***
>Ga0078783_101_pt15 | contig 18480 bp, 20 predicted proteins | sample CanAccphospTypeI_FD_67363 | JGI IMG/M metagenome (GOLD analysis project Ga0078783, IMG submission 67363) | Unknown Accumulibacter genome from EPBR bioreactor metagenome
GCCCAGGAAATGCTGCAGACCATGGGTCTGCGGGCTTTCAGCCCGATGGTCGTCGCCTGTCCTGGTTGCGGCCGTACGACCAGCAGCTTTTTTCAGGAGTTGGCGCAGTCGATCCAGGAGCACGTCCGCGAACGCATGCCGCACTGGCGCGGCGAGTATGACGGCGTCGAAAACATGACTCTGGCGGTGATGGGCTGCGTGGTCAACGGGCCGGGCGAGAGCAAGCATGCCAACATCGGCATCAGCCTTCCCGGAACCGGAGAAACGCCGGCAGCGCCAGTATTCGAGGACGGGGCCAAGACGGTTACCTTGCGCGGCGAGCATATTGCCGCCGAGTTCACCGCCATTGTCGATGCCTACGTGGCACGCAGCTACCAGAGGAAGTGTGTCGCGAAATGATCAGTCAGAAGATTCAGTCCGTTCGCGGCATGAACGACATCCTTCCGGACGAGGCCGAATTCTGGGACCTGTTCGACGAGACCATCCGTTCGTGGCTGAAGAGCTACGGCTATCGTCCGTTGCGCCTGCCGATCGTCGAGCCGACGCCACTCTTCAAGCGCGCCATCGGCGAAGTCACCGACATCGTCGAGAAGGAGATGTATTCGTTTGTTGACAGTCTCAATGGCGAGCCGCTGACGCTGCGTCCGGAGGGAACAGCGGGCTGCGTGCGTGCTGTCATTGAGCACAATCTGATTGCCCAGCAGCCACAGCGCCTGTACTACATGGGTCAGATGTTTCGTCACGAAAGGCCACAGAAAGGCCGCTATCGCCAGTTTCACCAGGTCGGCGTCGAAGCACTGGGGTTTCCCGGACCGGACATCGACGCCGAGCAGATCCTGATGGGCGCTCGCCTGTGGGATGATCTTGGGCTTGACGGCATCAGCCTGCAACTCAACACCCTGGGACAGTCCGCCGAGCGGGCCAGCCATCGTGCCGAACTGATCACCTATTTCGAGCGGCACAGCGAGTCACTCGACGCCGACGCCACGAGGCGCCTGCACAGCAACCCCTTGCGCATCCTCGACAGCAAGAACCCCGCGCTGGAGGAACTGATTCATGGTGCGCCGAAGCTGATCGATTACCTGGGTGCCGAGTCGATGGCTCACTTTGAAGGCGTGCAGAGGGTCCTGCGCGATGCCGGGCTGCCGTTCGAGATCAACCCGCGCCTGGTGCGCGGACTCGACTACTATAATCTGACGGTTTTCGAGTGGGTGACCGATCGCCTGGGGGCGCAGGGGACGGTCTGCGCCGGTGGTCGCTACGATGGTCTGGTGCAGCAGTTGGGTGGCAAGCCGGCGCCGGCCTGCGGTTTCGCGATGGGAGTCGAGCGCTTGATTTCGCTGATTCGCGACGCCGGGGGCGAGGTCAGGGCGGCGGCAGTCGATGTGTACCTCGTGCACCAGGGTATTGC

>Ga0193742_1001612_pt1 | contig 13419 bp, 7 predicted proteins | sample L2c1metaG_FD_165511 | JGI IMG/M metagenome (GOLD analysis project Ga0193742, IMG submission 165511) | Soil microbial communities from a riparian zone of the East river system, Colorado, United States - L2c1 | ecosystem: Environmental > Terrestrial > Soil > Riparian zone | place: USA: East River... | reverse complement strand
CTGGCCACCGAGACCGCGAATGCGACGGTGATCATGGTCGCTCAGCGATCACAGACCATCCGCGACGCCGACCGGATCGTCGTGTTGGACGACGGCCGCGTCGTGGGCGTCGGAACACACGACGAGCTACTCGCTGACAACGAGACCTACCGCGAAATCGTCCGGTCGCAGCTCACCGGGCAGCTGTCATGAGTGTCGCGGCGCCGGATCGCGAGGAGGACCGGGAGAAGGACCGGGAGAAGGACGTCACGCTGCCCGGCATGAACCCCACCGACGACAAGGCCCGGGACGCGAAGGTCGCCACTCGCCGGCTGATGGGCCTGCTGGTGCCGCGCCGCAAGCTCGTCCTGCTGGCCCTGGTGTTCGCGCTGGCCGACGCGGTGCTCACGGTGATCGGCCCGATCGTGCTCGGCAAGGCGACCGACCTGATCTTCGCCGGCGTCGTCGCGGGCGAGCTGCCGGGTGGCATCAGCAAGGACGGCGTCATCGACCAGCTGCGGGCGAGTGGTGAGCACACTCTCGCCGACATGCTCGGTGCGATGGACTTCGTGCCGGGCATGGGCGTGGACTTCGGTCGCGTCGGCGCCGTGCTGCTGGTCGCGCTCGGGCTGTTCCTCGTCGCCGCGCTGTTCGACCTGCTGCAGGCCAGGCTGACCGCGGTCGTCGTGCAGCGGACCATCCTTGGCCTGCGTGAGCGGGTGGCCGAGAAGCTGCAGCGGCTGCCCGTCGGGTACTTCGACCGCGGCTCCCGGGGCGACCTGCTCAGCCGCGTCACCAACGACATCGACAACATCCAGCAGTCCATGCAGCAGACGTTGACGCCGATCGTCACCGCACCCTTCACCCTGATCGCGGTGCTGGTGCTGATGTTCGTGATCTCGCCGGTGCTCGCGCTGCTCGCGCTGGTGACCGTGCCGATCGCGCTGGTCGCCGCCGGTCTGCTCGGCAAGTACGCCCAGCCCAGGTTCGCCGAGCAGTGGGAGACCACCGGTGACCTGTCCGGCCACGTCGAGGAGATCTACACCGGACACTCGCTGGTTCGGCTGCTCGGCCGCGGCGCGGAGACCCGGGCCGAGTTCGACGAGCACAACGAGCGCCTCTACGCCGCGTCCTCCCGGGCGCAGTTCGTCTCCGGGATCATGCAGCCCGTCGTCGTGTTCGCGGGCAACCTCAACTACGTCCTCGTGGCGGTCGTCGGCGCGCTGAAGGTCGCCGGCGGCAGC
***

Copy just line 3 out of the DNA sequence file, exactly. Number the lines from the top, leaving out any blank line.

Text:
>Ga0193742_1001612_pt1 | contig 13419 bp, 7 predicted proteins | sample L2c1metaG_FD_165511 | JGI IMG/M metagenome (GOLD analysis project Ga0193742, IMG submission 165511) | Soil microbial communities from a riparian zone of the East river system, Colorado, United States - L2c1 | ecosystem: Environmental > Terrestrial > Soil > Riparian zone | place: USA: East River... | reverse complement strand